Ministers are urged to limit UK’s generous pension benefits for the highest earners

An influential think-tank believes that pension pots should be subjected to inheritance tax. New limits on tax-free lump-sum withdrawals should also be imposed to “even out” the tax support for retirement savings.

Employers and employees receive tax breaks on their income tax and National Insurance. Incentives to contribute to retirement plans are also provided by inheritance tax. In the UK, around PS115bn is saved in workplace pensions each year.

The Institute for Fiscal Studies believes that more could be done for those who have low incomes in retirement and “who most require it”.

According to the IFS, “The current system for pensions tax gives overly generous tax breaks (those with the largest pensions, those with high retirement incomes, and those who receive large employer pension contributions”)

The IFS published a report on Monday. It outlined a number of policy measures to “even it out” tax support for saving pensions. These include “reducing subsidies where they’re too generous and increasing them wherever saving incentives are weaker”.

One of the most important proposals is to make the 25% pension tax-free lump more generous. Over 55s can take 25% of their pension pot and not pay income tax.

The IFS stated that while this is popular, it provides a substantial tax subsidy for those with high incomes or large pensions. However, it is of no value to those with low incomes in retirement.

It stated that the tax-free component should be limited to 25% of the first PS400,000 of accumulated retirement wealth. This would leave approximately four out of five people approaching retirement unaffected.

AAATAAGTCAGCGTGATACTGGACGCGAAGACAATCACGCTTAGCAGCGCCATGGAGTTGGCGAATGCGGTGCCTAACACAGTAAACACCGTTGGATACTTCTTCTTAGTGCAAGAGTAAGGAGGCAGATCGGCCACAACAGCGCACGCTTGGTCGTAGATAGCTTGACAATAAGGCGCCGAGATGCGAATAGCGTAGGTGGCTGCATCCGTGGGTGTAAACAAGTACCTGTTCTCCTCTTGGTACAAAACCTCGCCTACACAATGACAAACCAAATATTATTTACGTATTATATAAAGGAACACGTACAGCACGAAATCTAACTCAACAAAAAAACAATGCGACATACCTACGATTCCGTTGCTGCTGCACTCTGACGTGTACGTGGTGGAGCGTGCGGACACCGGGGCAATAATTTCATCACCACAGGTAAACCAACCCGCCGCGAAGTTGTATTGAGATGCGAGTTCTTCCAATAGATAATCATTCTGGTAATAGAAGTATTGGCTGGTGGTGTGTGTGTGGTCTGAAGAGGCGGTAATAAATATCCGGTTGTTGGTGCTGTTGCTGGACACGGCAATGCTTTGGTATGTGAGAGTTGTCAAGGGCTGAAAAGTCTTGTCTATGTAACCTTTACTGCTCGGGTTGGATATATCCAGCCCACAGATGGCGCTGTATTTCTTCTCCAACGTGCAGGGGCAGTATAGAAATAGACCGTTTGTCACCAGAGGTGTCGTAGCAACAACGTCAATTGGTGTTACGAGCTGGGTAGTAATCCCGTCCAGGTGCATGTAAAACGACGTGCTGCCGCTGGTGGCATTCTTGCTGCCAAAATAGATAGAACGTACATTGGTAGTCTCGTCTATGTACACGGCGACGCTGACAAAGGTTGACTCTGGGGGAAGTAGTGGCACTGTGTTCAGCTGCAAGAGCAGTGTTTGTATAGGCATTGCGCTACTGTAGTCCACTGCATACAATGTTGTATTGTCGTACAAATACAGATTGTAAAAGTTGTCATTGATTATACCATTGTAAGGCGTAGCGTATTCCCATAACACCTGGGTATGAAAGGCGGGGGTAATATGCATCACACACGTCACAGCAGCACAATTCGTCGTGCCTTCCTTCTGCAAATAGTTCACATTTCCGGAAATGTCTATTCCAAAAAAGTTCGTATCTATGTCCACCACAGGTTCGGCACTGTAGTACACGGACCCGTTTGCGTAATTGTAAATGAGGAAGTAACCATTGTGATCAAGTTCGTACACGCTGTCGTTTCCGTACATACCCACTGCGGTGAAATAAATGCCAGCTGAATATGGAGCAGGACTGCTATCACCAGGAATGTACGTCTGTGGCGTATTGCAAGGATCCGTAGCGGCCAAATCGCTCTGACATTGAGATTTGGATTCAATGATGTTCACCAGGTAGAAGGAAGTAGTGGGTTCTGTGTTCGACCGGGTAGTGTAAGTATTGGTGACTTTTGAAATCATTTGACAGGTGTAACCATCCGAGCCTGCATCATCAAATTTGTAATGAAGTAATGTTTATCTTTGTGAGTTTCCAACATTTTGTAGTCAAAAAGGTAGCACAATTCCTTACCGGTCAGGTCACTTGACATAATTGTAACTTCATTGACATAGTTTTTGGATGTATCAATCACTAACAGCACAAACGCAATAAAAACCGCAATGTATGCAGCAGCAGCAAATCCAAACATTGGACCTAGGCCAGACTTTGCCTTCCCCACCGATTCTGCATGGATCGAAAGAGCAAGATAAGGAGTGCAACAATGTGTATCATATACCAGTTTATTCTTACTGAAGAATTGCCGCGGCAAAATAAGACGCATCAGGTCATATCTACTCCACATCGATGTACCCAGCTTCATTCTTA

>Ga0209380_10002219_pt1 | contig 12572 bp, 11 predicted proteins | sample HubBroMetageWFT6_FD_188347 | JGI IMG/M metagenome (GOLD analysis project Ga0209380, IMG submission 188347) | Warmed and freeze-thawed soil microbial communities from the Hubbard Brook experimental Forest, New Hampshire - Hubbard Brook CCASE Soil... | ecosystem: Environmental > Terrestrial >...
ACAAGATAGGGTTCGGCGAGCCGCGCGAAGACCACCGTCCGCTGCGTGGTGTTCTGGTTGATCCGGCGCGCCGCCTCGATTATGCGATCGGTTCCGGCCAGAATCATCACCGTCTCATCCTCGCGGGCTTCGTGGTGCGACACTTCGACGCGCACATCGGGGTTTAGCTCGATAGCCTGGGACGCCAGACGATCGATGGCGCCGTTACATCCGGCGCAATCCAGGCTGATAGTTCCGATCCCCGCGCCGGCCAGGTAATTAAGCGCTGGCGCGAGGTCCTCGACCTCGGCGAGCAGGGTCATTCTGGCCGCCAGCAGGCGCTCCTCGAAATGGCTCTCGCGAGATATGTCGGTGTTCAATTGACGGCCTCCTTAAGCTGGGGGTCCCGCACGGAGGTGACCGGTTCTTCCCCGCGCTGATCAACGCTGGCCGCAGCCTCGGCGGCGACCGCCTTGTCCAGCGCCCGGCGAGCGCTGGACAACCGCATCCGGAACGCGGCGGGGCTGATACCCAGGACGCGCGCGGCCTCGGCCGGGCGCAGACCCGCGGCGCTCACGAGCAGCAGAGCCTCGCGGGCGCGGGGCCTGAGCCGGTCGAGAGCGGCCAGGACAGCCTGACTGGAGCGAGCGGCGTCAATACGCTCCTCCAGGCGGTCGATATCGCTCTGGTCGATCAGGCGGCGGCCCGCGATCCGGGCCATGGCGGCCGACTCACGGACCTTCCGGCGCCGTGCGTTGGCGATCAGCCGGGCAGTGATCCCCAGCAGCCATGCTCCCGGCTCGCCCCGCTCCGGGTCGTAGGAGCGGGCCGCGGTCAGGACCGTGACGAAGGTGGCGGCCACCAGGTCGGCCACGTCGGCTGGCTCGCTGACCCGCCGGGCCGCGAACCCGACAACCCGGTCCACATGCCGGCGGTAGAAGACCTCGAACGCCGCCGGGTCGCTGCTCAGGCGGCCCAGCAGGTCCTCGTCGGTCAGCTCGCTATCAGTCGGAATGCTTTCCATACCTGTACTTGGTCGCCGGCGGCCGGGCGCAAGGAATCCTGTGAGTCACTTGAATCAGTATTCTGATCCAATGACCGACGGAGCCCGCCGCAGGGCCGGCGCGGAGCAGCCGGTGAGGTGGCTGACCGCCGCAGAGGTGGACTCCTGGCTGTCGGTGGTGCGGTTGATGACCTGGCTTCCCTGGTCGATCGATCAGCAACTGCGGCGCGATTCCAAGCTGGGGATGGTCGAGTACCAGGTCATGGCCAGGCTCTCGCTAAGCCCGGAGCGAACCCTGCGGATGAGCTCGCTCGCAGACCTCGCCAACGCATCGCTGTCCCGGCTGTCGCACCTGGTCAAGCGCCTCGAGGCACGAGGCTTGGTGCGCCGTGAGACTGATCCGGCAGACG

Jason Hollands, managing Director at Evelyn Partners, said that a raid on the lump sum, which is tax-free, would be “particularly unwelcome”, particularly for those who might have intended to use it as a way to pay off a mortgage.

“If such a policy were to be implemented quickly, it could leave people very confused.”

IFS believes that reforms are necessary to ensure pensions are not used as an “easy-to use vehicle for avoiding inheritance taxes” and calls for income tax to be charged on inherited pension funds.

Andrew Tully, technical manager at Canada Life, a provider of pensions, stated that including pensions in the IHT environment would make it “hugely unpopular”, as IHT already affects many more people.

It also has the potential to change behaviour, not generating much tax, as wealthy people “rearrange the deck chairs” by taking money out of the pension environment and hiding it from IHT in another way, such as under trust.

IFS suggested that employees be exempted from both income tax and national insurance contributions for their pension contributions. It said that pensioners should pay NICs for their private pension income. This would impact higher-rate taxpayers who have larger employer pension contributions.

“While the theory behind charging NI on pension income may be sound, it’s hard to see a situation in which a government feels it could go down that road without causing fury among older voters,” stated Tom Selby, head, retirement policy at AJ Bell.

These reforms, according to the IFS, will allow the Treasury to be “more flexible” in increasing the lifetime and annual allowance limits. Both of these allowances have been subject to a series cuts over the past decade. It stated that the policy of reducing the annual allowance for the highest earners must end.

Sir Steve Webb, an ex-pensions minister, stated that there was no doubt the current pension tax system is complex, sometimes arbitrary, and has been subject to fragmental reforms for more than a decade.

He warned against any reforms that could lead to retrospective taxation, as savers might suddenly find their careful financial plans no more added up due to a sudden change in rules regarding income tax and NICs.

Webb, a partner with LCP pension consultants, stated that while “fiscal purity” is admirable, a long list complex reforms over a time period of decades is not what pension-savers need right now.

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